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Activity

Comic Book Show and Tell

 

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Comic Book Show and Tell

Grades 9 – 12
Activity Time One 60 minute session, broken into three 20-minute blocks
Activity Author

James Bucky Carter

James Bucky Carter

El Paso, Texas

 
Publisher National Council of Teachers of English
 

What You Need

Here's What To Do

More Ideas To Try

Glossary

 

What You Need

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Here's What To Do

  1. Introduce a pair or small group of teens to the activity by explaining to them that most comic books are made through teamwork.
  2. Have teens explore the The Comic Book Primer, Comic Book Scripting Techniques and the Sample Comic Book Script and Visualization.  Answer any questions as they arise.
  3. Have the teens come up with a topic for their comic.  Encourage them to start with a one- or two-sentence statement of the hero, the villain, and conflict.
  4. They can begin by writing the text first and then illustrating, or they can begin with the illustrations and then move to crafting the words. You may want to first have the teens use the Comic Book Planning Sheet to help them out.
  5. After the pair or group has made a rough plan, have them determine who will write and who will draw. Tell them they will be simulating the comic book production process by dividing the tasks and then meeting to discuss their individual work together.
  6. If the first person did the writing, invite the second person to create illustrations based on the script given to them. They can do this using paper and art materials, or online using the Comic Creator. For hints on how to use this tool, visit the Comic Creator Tool page.
  7. If the first person created the illustrations, the second person should write the words to accompany the pictures.
  8. After some time passes, the partners should switch back.
  9. Encourage the pair or group to engage in discussion of the product they are creating and the process they are using.  For example, ask the writer if the comic book pages look like what his or her scripts are saying. If not, ask the writer how he or she might revise the scripts to better help the artist draw more accurate illustrations.  Use this information for the next round of trades.
  10. Repeat as necessary until the comic is complete.

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More Ideas To Try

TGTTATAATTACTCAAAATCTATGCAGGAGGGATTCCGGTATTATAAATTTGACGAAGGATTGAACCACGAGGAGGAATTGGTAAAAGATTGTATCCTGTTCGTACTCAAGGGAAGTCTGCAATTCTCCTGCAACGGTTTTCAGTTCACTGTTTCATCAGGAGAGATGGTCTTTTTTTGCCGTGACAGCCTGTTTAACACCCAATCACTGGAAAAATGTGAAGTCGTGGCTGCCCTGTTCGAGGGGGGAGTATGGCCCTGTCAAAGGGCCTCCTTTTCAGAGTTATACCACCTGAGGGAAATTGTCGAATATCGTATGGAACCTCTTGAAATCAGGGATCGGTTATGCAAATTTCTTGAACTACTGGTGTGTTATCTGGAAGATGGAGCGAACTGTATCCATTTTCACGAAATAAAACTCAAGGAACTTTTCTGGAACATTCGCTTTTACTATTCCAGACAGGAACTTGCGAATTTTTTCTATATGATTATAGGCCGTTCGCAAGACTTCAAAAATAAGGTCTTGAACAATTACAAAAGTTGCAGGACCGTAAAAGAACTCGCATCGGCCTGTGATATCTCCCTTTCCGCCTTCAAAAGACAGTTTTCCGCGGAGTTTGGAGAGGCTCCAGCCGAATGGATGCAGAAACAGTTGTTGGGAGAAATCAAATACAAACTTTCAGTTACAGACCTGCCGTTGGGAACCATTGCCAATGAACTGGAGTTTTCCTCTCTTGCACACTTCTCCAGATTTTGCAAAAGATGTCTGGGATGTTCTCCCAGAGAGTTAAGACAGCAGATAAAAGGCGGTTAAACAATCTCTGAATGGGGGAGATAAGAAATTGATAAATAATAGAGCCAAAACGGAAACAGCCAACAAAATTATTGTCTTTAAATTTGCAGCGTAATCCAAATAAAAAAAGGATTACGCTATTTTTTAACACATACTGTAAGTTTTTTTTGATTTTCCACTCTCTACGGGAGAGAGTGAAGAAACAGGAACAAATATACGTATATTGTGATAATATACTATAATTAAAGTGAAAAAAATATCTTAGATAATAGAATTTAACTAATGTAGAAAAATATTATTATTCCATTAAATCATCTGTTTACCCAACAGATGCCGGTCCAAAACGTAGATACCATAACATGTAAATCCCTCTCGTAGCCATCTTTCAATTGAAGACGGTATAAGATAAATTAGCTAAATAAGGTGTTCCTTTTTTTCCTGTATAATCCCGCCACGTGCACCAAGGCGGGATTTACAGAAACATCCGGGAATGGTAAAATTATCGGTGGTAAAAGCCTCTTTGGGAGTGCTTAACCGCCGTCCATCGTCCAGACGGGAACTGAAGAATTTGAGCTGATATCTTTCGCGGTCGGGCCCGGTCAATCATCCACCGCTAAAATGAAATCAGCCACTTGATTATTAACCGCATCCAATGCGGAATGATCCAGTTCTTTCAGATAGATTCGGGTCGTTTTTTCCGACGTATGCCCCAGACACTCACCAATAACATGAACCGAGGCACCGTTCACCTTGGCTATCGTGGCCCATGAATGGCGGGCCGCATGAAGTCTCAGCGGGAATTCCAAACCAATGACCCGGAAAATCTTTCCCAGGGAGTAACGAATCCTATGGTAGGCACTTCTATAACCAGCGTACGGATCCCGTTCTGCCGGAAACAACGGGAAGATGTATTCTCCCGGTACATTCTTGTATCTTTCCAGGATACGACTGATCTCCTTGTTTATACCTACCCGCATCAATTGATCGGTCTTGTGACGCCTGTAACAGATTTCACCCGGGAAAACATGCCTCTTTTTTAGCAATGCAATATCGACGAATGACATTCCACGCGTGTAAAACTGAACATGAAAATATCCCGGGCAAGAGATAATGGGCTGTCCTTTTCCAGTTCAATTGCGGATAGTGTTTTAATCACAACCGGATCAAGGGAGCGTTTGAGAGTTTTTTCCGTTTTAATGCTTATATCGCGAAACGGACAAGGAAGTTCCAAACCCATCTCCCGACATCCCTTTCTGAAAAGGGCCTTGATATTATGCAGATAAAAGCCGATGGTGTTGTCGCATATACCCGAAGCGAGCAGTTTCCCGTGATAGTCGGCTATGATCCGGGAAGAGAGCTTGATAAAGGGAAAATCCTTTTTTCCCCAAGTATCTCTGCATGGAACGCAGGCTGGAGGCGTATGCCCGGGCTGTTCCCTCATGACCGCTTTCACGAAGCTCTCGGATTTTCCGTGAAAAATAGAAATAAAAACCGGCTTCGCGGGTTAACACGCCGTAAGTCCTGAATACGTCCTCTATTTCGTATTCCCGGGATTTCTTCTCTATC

• Ask teens to extend their stories to 5, 10, or even 22 (the average comic book length) pages.
  • Ask teens to create "How to" comics where they detail something they know how to do really well and can teach others to do well.
  • Ask teens to use their new talents to create comic book versions of books they might be reading for their independent reading lists.
  • After watching a movie not based on a graphic novel or comic book, have teens adapt the film (or selected scenes) into a comic book.
  • Many comic book shops have "quarter bins," where each comic book is 25 cents. Ask your vendor to help you pick comics appropriate for teens if you would like teens to model from actual comics. Another idea is to ask your vendor if they have anything left over from "Free Comic Book Day." If so, you might be able to get as many comics as you need for free.

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Glossary

Comic book

 

A book or magazine in which stories are told through a sequence of drawings and character speech.

Graphic novel

 

A book that uses drawings and dialogue to tell a story but is longer than a traditional comic book.

Script

 

The written part of a comic book or graphic novel, play, movie, or television show, including dialogue.

Creative writing

 

Forms of writing, such as poems, stories, and plays, that express the writer’s thoughts and feelings through imagination.

Conflict

 

The struggle a character has to overcome in a story. The conflict is usually with him- or herself, with another character, or with society.

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